The most valuable lessons you can learn as an entrepreneur, come from the doing, not the reading. While education, school, and business books all have their place, there is nothing quite like running a business to teach you the in’s and out’s of being an entrepreneur.
I can tell you this from first-hand experience. As a sixteen-year-old high school student, I bought a retail surf shop in Sydney, Australia. I employed up to three staff at any one time and ran the business after school and on weekends.
At the same time, I studied every business orientated course I could. Both in high school and University. What I remember most from this period of my life is not the words or case studies written in textbooks, but the trials and tribulations I faced as a business owner.
Managing cash flow, balancing the risk of acquiring stock, hiring employees, firing employees, and making bad decisions are concepts that no amount of reading can prepare you for. Sure, understanding the theory can help. However, it’s a bit like reading how to drive a car. Until you do it, you have no idea what you are in for.
So what does that mean then for students in 2017 who want to be an entrepreneur?
Well, the good news is that it has never been easier to be an entrepreneur. When I was sixteen (around ten years ago now) the iPhone did not exist, no one had heard of apps, and e-commerce was a relatively new concept.
Today, however, you can fire up a website, create an online store or code an app, and be selling to customers anywhere in the world.
If you are reading this as a student (or a parent of one), then I highly recommend creating a plan and diving into the world of business as young as you feel comfortable. Even if it is not something you end up pursuing for the rest of your life, the process will provide valuable lessons that serve you well in the corporate world.[Tweet “4 steps to starting your #career as an #entrepreneur and building a #business.”]
4 Steps to Building an Entrepreneurial Career:
Start saving some money that you can invest into your business or idea. This money should not come as a handout from your parents or grandparents.
If it is money, you have worked for and saved yourself you will treat it like gold. You will make smarter decisions because it is your money on the line.
Identify a passion you are interested in and one that has a viable market.
When you start a side business, it has to be something you are passionate about. If the business gets any form of traction chances are you will spend your spare time and weekends working on it. So it has to excite you.
That, however, is only one part of the equation. There needs to be a market for what you want to sell. But the good news is that with the internet there is a market for almost everything. So find your niche, check there’s a passionate audience, and get started.
Great businesses for students to start include things such as:
- eBay or e-commerce stores selling rare or unique things (i.e. don’t try and compete on products that Amazon sells)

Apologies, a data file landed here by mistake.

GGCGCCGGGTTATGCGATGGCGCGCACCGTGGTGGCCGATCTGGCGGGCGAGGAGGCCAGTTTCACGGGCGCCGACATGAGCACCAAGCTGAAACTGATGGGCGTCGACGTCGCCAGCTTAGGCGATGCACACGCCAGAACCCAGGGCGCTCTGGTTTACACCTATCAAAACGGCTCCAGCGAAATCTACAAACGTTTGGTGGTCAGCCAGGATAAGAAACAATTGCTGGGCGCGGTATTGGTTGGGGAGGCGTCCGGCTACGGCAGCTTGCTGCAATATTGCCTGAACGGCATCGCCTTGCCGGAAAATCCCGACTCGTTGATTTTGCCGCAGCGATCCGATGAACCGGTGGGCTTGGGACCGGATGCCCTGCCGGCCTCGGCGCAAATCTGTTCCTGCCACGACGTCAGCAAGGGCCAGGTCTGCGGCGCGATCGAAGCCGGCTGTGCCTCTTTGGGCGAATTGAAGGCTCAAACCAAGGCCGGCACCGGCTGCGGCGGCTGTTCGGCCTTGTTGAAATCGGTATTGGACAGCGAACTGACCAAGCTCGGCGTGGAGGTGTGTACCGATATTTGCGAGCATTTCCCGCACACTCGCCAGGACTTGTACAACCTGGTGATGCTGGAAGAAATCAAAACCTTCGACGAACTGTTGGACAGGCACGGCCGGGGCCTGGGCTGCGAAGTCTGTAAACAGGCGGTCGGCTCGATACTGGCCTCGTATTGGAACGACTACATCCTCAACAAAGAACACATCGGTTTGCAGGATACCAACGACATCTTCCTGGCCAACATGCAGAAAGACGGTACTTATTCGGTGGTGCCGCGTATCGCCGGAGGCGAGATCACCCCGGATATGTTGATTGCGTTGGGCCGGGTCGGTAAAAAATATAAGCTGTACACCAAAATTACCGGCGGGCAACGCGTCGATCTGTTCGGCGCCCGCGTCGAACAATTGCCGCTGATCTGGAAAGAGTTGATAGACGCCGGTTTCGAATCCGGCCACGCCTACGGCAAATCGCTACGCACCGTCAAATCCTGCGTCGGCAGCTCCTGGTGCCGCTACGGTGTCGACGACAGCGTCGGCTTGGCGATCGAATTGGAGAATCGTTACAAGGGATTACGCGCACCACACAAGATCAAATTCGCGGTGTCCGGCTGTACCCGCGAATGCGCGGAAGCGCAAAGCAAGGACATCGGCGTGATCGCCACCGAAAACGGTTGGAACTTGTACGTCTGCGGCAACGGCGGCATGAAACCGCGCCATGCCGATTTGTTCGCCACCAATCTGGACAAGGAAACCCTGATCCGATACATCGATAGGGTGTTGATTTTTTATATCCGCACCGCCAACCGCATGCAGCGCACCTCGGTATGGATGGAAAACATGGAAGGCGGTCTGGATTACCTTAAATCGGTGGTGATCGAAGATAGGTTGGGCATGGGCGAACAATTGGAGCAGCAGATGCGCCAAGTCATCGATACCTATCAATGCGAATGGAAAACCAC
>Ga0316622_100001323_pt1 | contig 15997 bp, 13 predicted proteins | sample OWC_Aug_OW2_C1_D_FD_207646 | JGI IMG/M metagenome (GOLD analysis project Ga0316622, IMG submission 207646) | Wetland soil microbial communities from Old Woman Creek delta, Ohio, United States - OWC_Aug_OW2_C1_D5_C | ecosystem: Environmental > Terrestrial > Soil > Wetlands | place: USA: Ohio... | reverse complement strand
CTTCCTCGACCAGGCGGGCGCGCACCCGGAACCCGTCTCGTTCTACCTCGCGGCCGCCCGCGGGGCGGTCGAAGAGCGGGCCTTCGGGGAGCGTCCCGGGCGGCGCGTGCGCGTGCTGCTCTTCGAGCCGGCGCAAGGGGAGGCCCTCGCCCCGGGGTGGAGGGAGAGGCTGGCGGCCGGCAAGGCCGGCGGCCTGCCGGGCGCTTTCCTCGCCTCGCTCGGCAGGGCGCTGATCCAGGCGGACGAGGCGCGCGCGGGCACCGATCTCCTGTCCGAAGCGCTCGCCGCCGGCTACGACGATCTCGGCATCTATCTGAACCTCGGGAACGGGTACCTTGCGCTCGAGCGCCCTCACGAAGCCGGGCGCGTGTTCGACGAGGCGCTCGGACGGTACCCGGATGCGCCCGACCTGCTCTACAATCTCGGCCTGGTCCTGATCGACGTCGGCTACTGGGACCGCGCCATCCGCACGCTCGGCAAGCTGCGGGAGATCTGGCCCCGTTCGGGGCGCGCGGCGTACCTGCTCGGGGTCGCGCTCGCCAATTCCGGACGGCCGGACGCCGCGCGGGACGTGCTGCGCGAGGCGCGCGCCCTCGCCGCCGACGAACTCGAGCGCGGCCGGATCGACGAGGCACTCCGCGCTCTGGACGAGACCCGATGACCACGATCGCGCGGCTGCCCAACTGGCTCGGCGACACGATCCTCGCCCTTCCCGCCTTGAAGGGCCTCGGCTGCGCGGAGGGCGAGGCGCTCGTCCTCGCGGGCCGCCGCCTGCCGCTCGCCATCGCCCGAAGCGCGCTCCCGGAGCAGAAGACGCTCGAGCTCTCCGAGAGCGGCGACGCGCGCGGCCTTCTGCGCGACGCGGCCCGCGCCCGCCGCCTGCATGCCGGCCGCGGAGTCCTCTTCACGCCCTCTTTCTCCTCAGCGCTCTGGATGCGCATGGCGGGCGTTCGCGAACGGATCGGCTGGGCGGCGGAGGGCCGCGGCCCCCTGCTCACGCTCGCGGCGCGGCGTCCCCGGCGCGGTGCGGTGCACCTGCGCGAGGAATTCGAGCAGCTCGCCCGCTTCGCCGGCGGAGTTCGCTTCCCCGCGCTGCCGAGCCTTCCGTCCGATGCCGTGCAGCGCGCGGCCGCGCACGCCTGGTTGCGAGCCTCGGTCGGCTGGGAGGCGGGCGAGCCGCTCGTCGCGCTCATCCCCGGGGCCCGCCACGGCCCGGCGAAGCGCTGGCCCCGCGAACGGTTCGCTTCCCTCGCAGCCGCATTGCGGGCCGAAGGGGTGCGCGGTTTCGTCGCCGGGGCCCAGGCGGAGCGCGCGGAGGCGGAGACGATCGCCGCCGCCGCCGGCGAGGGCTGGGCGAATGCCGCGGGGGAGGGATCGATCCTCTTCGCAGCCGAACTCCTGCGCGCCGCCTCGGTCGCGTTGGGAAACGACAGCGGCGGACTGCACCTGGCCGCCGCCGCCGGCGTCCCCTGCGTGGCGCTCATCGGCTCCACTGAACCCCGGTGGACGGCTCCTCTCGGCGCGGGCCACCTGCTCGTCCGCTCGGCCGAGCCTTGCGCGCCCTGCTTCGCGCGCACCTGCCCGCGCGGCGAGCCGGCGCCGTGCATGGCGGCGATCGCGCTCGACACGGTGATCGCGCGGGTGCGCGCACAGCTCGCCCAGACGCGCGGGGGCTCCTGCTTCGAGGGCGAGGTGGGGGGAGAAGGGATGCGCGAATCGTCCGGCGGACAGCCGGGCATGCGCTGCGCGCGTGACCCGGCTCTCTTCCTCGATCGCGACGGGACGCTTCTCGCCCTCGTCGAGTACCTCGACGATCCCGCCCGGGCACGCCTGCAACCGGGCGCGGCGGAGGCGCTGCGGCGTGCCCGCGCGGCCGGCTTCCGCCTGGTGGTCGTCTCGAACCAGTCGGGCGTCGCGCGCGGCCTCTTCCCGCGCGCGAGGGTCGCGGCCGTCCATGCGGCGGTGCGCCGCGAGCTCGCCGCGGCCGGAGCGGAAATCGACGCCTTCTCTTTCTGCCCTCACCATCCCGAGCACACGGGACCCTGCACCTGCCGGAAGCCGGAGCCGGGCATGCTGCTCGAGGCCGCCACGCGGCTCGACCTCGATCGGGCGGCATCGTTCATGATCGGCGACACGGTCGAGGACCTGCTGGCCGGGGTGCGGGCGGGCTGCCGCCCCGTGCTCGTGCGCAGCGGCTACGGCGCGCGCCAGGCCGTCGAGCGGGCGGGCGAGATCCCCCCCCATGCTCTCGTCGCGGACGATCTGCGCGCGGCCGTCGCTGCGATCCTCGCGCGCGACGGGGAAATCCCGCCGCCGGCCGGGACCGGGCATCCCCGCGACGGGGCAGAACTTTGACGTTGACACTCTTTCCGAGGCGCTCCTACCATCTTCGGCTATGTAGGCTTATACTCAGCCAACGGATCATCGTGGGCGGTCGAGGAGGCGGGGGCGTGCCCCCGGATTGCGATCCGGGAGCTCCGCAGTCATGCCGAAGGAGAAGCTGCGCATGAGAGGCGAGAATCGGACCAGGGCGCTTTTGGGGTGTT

- Creating service based businesses where you have a natural advantage over your older peers. For example managing the social media channels of small businesses/brands that don’t have the budget to afford someone full-time.
- Utilizing your skills or experience to create tech products or services. While this one does require some unique skills, I have heard about and met some amazingly talented developers in their early teen years. There’s no reason why they cannot create an app or an online SaaS business that can generate recurring revenue
With whatever you do start small and aim to invest time rather than money. No matter what idea you choose you should learn to do it yourself.
If you have to pay for someone to build an online store for you one, it is going to cost too much money and two, you will not learn anything. As much as we want this business to succeed it is also an opportunity for education.
Augment your real life experience with studying.
Nothing made studying business and economics in high school and university easier than owning a business. It allowed me to apply the concepts I read about first hand in my business. I could relate to the content and also developed a sense for when theory does not always match reality.
That is why as important as the lessons are from actually running the business I still believe in studying the content concurrently at the same time. Essentially it will provide you with a more rounded understanding of business as a whole.
Overall, this model does work and can be repeated. It is not the size of the business or the opportunity that dictates its success, but rather the lessons you learned on the way. Since owning a surf shop ten years ago, I have gone on to create and launch a number of other startup businesses. I firmly believe in giving to the community and do that by blogging about the journey to launch my startup.
If you too find success in your entrepreneurial endeavor, my hope would be that you look to pay it forward as well.
Paul Towers is a 3x Entrepreneur and Founder of Task Pigeon, a web app that makes it simple to create, assign and manage the tasks you and your team work on each day. Paul also founded Startup Soda to help source and promote interesting and insightful content from the startup community.